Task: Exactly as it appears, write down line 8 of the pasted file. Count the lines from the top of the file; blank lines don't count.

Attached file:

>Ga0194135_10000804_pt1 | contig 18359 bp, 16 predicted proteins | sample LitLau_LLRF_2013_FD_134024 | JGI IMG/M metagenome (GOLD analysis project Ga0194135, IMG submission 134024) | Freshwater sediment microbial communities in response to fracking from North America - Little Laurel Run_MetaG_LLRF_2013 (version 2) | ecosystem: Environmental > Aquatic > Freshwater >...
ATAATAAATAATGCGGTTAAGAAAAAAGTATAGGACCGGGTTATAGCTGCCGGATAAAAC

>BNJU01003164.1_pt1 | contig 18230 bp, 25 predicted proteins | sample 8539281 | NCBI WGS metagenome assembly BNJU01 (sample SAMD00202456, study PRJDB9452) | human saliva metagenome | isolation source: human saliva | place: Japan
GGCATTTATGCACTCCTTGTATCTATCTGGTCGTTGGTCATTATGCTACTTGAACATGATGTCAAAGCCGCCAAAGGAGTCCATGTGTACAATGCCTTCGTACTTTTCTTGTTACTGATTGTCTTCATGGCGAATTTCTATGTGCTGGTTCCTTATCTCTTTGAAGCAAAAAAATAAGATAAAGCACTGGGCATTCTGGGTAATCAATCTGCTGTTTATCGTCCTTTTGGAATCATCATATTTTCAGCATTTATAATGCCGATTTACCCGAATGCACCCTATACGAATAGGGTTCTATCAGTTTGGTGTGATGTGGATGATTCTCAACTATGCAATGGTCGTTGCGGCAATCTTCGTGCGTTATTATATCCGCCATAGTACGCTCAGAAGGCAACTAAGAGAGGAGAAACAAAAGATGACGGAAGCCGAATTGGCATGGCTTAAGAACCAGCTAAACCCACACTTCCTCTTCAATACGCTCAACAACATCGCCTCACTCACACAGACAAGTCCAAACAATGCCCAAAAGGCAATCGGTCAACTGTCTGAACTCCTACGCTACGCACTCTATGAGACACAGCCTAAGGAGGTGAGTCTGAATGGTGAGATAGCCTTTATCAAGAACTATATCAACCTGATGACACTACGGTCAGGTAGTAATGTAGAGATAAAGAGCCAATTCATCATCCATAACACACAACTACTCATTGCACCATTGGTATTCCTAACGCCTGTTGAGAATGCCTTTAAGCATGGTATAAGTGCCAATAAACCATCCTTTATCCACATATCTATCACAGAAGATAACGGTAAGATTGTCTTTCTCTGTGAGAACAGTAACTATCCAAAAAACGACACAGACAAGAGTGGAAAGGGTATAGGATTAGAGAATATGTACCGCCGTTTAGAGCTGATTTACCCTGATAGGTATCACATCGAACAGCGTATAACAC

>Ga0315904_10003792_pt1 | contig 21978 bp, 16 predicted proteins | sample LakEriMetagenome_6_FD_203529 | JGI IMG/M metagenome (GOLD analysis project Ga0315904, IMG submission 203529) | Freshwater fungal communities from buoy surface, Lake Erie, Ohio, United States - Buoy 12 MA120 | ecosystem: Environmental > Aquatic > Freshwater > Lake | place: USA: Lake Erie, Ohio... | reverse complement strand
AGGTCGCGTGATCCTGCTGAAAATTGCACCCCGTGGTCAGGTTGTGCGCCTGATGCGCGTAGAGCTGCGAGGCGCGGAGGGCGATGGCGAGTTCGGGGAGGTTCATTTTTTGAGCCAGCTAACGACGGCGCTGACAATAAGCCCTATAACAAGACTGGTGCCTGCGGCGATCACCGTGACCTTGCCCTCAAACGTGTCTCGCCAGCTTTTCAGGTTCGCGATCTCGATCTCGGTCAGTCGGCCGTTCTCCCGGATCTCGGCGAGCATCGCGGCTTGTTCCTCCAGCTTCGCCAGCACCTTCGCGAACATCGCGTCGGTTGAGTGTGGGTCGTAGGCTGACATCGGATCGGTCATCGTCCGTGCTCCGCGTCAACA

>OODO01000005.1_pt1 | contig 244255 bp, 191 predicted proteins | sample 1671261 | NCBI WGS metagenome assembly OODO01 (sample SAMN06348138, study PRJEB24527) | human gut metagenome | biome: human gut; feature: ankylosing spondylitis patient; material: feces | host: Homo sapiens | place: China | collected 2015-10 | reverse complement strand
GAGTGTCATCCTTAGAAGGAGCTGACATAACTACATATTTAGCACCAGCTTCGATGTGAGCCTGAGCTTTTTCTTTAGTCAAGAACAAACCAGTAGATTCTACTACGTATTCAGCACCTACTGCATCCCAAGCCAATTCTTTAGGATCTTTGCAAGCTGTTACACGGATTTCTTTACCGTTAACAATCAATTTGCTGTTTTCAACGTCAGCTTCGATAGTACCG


GAGTGTCATCCTTAGAAGGAGCTGACATAACTACATATTTAGCACCAGCTTCGATGTGAGCCTGAGCTTTTTCTTTAGTCAAGAACAAACCAGTAGATTCTACTACGTATTCAGCACCTACTGCATCCCAAGCCAATTCTTTAGGATCTTTGCAAGCTGTTACACGGATTTCTTTACCGTTAACAATCAATTTGCTGTTTTCAACGTCAGCTTCGATAGTACCG